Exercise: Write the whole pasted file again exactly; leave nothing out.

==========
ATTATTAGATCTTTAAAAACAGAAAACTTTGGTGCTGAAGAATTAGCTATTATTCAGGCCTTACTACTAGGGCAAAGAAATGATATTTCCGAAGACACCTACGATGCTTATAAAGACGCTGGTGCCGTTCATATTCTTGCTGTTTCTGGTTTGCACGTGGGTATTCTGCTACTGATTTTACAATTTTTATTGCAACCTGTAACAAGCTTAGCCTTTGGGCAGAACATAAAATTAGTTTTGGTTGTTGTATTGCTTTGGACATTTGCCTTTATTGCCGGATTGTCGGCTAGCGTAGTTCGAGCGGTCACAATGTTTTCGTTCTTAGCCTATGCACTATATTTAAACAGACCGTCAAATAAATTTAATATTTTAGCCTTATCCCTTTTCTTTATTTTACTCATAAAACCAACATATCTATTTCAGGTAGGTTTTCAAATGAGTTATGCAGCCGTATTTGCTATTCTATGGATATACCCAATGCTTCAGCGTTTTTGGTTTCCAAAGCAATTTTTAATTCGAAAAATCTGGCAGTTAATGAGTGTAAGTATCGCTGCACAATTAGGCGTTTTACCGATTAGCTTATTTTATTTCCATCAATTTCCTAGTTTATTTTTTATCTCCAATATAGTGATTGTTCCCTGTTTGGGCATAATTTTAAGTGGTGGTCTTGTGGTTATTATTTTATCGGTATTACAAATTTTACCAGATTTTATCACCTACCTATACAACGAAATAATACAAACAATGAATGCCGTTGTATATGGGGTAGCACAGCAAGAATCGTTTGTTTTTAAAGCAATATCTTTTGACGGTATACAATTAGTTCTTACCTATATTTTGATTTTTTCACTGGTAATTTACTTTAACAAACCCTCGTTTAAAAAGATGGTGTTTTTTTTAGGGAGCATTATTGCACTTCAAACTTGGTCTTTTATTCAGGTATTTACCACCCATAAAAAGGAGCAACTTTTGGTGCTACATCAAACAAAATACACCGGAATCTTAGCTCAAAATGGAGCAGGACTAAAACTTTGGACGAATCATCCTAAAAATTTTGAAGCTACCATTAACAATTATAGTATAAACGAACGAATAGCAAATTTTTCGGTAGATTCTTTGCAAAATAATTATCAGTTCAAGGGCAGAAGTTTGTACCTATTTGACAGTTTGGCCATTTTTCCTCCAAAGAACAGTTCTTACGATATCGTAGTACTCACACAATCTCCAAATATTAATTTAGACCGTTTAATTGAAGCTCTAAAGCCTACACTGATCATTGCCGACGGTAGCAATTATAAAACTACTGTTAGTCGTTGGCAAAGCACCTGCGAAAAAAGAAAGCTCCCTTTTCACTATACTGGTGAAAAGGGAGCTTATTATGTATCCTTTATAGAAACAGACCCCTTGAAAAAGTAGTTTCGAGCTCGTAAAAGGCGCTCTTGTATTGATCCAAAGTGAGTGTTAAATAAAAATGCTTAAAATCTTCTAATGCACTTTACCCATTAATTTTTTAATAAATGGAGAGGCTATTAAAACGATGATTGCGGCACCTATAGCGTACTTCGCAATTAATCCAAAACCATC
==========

ATTATTAGATCTTTAAAAACAGAAAACTTTGGTGCTGAAGAATTAGCTATTATTCAGGCCTTACTACTAGGGCAAAGAAATGATATTTCCGAAGACACCTACGATGCTTATAAAGACGCTGGTGCCGTTCATATTCTTGCTGTTTCTGGTTTGCACGTGGGTATTCTGCTACTGATTTTACAATTTTTATTGCAACCTGTAACAAGCTTAGCCTTTGGGCAGAACATAAAATTAGTTTTGGTTGTTGTATTGCTTTGGACATTTGCCTTTATTGCCGGATTGTCGGCTAGCGTAGTTCGAGCGGTCACAATGTTTTCGTTCTTAGCCTATGCACTATATTTAAACAGACCGTCAAATAAATTTAATATTTTAGCCTTATCCCTTTTCTTTATTTTACTCATAAAACCAACATATCTATTTCAGGTAGGTTTTCAAATGAGTTATGCAGCCGTATTTGCTATTCTATGGATATACCCAATGCTTCAGCGTTTTTGGTTTCCAAAGCAATTTTTAATTCGAAAAATCTGGCAGTTAATGAGTGTAAGTATCGCTGCACAATTAGGCGTTTTACCGATTAGCTTATTTTATTTCCATCAATTTCCTAGTTTATTTTTTATCTCCAATATAGTGATTGTTCCCTGTTTGGGCATAATTTTAAGTGGTGGTCTTGTGGTTATTATTTTATCGGTATTACAAATTTTACCAGATTTTATCACCTACCTATACAACGAAATAATACAAACAATGAATGCCGTTGTATATGGGGTAGCACAGCAAGAATCGTTTGTTTTTAAAGCAATATCTTTTGACGGTATACAATTAGTTCTTACCTATATTTTGATTTTTTCACTGGTAATTTACTTTAACAAACCCTCGTTTAAAAAGATGGTGTTTTTTTTAGGGAGCATTATTGCACTTCAAACTTGGTCTTTTATTCAGGTATTTACCACCCATAAAAAGGAGCAACTTTTGGTGCTACATCAAACAAAATACACCGGAATCTTAGCTCAAAATGGAGCAGGACTAAAACTTTGGACGAATCATCCTAAAAATTTTGAAGCTACCATTAACAATTATAGTATAAACGAACGAATAGCAAATTTTTCGGTAGATTCTTTGCAAAATAATTATCAGTTCAAGGGCAGAAGTTTGTACCTATTTGACAGTTTGGCCATTTTTCCTCCAAAGAACAGTTCTTACGATATCGTAGTACTCACACAATCTCCAAATATTAATTTAGACCGTTTAATTGAAGCTCTAAAGCCTACACTGATCATTGCCGACGGTAGCAATTATAAAACTACTGTTAGTCGTTGGCAAAGCACCTGCGAAAAAAGAAAGCTCCCTTTTCACTATACTGGTGAAAAGGGAGCTTATTATGTATCCTTTATAGAAACAGACCCCTTGAAAAAGTAGTTTCGAGCTCGTAAAAGGCGCTCTTGTATTGATCCAAAGTGAGTGTTAAATAAAAATGCTTAAAATCTTCTAATGCACTTTACCCATTAATTTTTTAATAAATGGAGAGGCTATTAAAACGATGATTGCGGCACCTATAGCGTACTTCGCAATTAATCCAAAACCATC